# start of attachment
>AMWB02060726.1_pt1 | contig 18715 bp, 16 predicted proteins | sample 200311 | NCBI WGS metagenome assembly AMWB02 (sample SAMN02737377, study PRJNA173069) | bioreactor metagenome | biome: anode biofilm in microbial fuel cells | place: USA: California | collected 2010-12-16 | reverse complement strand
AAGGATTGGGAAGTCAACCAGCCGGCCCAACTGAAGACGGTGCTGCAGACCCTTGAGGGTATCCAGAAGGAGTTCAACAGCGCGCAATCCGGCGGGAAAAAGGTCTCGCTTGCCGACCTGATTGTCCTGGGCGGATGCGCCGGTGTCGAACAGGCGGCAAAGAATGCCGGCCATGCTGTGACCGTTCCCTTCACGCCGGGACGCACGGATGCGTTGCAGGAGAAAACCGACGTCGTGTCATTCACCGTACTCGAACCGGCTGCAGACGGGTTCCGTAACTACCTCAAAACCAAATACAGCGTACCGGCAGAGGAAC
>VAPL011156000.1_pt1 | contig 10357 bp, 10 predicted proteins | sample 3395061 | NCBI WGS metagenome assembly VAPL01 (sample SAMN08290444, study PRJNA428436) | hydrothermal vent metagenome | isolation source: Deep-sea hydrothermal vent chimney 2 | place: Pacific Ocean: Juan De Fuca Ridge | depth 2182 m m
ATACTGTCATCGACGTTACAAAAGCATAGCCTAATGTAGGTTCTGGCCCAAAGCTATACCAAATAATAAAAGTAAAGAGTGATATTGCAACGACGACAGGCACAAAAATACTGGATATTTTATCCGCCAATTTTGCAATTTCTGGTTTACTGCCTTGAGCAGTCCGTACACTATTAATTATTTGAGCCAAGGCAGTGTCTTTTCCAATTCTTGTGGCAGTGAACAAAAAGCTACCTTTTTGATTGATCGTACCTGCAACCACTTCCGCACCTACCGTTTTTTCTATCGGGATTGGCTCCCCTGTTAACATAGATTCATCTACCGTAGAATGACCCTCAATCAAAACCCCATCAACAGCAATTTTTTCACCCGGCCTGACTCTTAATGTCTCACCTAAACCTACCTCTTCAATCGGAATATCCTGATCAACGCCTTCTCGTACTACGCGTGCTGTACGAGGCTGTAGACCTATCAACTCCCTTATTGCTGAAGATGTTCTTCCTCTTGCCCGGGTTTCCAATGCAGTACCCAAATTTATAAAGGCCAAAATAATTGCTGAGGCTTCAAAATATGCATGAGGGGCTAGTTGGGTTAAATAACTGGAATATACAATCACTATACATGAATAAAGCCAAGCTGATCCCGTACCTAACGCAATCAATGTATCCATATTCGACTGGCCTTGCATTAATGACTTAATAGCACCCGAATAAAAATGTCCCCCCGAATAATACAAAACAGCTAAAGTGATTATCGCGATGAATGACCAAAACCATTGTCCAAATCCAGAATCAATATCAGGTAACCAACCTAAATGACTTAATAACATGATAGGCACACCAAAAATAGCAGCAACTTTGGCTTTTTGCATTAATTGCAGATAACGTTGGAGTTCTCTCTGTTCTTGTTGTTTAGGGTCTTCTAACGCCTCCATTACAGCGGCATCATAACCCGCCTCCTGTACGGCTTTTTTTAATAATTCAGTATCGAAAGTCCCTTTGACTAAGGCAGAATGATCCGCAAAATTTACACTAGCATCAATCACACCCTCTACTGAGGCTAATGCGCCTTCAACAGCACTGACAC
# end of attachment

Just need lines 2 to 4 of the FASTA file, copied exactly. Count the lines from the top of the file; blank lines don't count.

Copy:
AAGGATTGGGAAGTCAACCAGCCGGCCCAACTGAAGACGGTGCTGCAGACCCTTGAGGGTATCCAGAAGGAGTTCAACAGCGCGCAATCCGGCGGGAAAAAGGTCTCGCTTGCCGACCTGATTGTCCTGGGCGGATGCGCCGGTGTCGAACAGGCGGCAAAGAATGCCGGCCATGCTGTGACCGTTCCCTTCACGCCGGGACGCACGGATGCGTTGCAGGAGAAAACCGACGTCGTGTCATTCACCGTACTCGAACCGGCTGCAGACGGGTTCCGTAACTACCTCAAAACCAAATACAGCGTACCGGCAGAGGAAC
>VAPL011156000.1_pt1 | contig 10357 bp, 10 predicted proteins | sample 3395061 | NCBI WGS metagenome assembly VAPL01 (sample SAMN08290444, study PRJNA428436) | hydrothermal vent metagenome | isolation source: Deep-sea hydrothermal vent chimney 2 | place: Pacific Ocean: Juan De Fuca Ridge | depth 2182 m m
ATACTGTCATCGACGTTACAAAAGCATAGCCTAATGTAGGTTCTGGCCCAAAGCTATACCAAATAATAAAAGTAAAGAGTGATATTGCAACGACGACAGGCACAAAAATACTGGATATTTTATCCGCCAATTTTGCAATTTCTGGTTTACTGCCTTGAGCAGTCCGTACACTATTAATTATTTGAGCCAAGGCAGTGTCTTTTCCAATTCTTGTGGCAGTGAACAAAAAGCTACCTTTTTGATTGATCGTACCTGCAACCACTTCCGCACCTACCGTTTTTTCTATCGGGATTGGCTCCCCTGTTAACATAGATTCATCTACCGTAGAATGACCCTCAATCAAAACCCCATCAACAGCAATTTTTTCACCCGGCCTGACTCTTAATGTCTCACCTAAACCTACCTCTTCAATCGGAATATCCTGATCAACGCCTTCTCGTACTACGCGTGCTGTACGAGGCTGTAGACCTATCAACTCCCTTATTGCTGAAGATGTTCTTCCTCTTGCCCGGGTTTCCAATGCAGTACCCAAATTTATAAAGGCCAAAATAATTGCTGAGGCTTCAAAATATGCATGAGGGGCTAGTTGGGTTAAATAACTGGAATATACAATCACTATACATGAATAAAGCCAAGCTGATCCCGTACCTAACGCAATCAATGTATCCATATTCGACTGGCCTTGCATTAATGACTTAATAGCACCCGAATAAAAATGTCCCCCCGAATAATACAAAACAGCTAAAGTGATTATCGCGATGAATGACCAAAACCATTGTCCAAATCCAGAATCAATATCAGGTAACCAACCTAAATGACTTAATAACATGATAGGCACACCAAAAATAGCAGCAACTTTGGCTTTTTGCATTAATTGCAGATAACGTTGGAGTTCTCTCTGTTCTTGTTGTTTAGGGTCTTCTAACGCCTCCATTACAGCGGCATCATAACCCGCCTCCTGTACGGCTTTTTTTAATAATTCAGTATCGAAAGTCCCTTTGACTAAGGCAGAATGATCCGCAAAATTTACACTAGCATCAATCACACCCTCTACTGAGGCTAATGCGCCTTCAACAGCACTGACAC